Common fragile sites (CFSs) are chromosome regions prone to breakage upon replication stress known to drive chromosome rearrangements during oncogenesis. Most CFSs nest in large expressed genes, suggesting that transcription could elicit their instability; however, the underlying mechanisms remain elusive. Genome-wide replication timing analyses here show that stress-induced delayed/under-replication is the hallmark of CFSs. Extensive genome-wide analyses of nascent transcripts, replication origin positioning and fork directionality reveal that 80% of CFSs nest in large transcribed domains poor in initiation events, replicated by long-travelling forks. Forks that travel long in late S phase explains CFS replication features, whereas formation of sequence-dependent fork barriers or head-on transcription-replication conflicts do not. We further show that transcription inhibition during S phase, which suppresses transcription-replication encounters and prevents origin resetting, could not rescue CFS stability. Altogether, our results show that transcription-dependent suppression of initiation events delays replication of large gene bodies, committing them to instability.

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Mireille Bétermier, Valérie Borde, Jean-Pierre de Villartay (2019 Dec 11)

Coupling DNA Damage and Repair: an Essential Safeguard during Programmed DNA Double-Strand Breaks?

Trends in cell biology : DOI : S0962-8924(19)30201-6 Learn more
Summary

DNA double-strand breaks (DSBs) are the most toxic DNA lesions given their oncogenic potential. Nevertheless, programmed DSBs (prDSBs) contribute to several biological processes. Formation of prDSBs is the ‘price to pay’ to achieve these essential biological functions. Generated by domesticated PiggyBac transposases, prDSBs have been integrated in the life cycle of ciliates. Created by Spo11 during meiotic recombination, they constitute a driving force of evolution and ensure balanced chromosome content for successful reproduction. Produced by the RAG1/2 recombinase, they are required for the development of the adaptive immune system in many species. The coevolution of processes that couple introduction of prDSBs to their accurate repair may constitute an effective safeguard against genomic instability.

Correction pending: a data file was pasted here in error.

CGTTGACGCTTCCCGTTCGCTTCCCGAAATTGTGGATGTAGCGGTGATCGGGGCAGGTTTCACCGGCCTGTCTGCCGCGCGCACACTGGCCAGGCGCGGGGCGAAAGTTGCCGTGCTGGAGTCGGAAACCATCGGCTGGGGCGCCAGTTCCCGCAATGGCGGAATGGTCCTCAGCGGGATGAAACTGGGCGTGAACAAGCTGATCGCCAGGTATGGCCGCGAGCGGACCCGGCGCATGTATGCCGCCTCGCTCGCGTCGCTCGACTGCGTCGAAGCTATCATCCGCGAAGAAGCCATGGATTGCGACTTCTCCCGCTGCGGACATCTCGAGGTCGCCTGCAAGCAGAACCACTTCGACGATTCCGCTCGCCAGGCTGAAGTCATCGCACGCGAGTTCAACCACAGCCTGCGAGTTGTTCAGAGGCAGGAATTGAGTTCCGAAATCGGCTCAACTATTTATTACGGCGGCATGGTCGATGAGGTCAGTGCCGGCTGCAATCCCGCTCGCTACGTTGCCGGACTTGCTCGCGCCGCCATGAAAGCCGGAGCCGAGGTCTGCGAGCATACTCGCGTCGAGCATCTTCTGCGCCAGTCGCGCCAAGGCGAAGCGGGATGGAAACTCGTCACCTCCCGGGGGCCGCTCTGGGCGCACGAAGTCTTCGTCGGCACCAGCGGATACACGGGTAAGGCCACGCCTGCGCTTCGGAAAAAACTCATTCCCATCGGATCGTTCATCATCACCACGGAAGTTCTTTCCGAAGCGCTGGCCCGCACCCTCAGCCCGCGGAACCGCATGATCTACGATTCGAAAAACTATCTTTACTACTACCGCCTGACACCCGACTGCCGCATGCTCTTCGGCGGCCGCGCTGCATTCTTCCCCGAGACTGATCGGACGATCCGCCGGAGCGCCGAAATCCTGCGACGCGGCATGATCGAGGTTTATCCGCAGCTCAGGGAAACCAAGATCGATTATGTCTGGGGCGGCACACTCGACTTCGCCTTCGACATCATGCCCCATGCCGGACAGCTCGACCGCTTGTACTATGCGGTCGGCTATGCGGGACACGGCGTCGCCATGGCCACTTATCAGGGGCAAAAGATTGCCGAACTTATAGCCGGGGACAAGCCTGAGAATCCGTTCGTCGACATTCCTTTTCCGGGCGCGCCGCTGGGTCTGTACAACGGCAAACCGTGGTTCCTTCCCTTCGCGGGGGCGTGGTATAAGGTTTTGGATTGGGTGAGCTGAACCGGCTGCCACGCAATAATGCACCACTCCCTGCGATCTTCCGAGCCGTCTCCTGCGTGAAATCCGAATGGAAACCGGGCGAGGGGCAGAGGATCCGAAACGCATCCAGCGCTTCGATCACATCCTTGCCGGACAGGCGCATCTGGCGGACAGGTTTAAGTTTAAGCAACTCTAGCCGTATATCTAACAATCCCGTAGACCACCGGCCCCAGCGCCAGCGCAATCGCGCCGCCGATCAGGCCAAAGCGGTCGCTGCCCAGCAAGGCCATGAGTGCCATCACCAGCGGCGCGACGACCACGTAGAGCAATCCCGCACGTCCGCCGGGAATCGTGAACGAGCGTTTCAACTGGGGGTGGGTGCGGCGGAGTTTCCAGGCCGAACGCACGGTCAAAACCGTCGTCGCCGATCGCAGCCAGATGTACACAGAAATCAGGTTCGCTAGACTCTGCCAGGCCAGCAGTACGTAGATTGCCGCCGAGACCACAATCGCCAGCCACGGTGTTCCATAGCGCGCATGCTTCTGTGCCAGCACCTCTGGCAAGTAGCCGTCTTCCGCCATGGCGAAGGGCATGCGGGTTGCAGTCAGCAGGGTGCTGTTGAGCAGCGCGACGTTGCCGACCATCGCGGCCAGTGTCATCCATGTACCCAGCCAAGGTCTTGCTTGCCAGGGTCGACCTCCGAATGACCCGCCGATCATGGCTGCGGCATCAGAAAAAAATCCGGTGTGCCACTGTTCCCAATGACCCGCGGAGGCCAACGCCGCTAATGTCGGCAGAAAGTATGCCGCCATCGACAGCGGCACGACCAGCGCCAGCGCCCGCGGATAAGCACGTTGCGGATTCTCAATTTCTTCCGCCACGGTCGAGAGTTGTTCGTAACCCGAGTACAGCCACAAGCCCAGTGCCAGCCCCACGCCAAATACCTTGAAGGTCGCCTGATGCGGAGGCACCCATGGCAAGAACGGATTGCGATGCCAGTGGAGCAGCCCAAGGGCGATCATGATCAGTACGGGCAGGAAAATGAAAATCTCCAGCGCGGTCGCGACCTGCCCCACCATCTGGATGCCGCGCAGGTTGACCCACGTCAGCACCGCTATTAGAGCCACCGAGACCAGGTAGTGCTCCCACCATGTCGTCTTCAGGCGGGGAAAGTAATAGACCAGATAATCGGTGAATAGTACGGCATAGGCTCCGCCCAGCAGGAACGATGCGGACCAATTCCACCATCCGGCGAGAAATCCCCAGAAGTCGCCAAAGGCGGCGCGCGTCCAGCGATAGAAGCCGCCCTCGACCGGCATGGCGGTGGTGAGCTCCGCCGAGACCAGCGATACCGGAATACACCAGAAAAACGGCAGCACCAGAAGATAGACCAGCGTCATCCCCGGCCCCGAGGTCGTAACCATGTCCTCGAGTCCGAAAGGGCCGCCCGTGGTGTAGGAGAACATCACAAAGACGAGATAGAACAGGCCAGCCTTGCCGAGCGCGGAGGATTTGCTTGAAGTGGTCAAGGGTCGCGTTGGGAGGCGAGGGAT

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(2019 Nov 15)

Reference-free transcriptome exploration reveals novel RNAs for prostate cancer diagnosis.

Life Sci Alliance : DOI : 10.26508/lsa.201900449 Learn more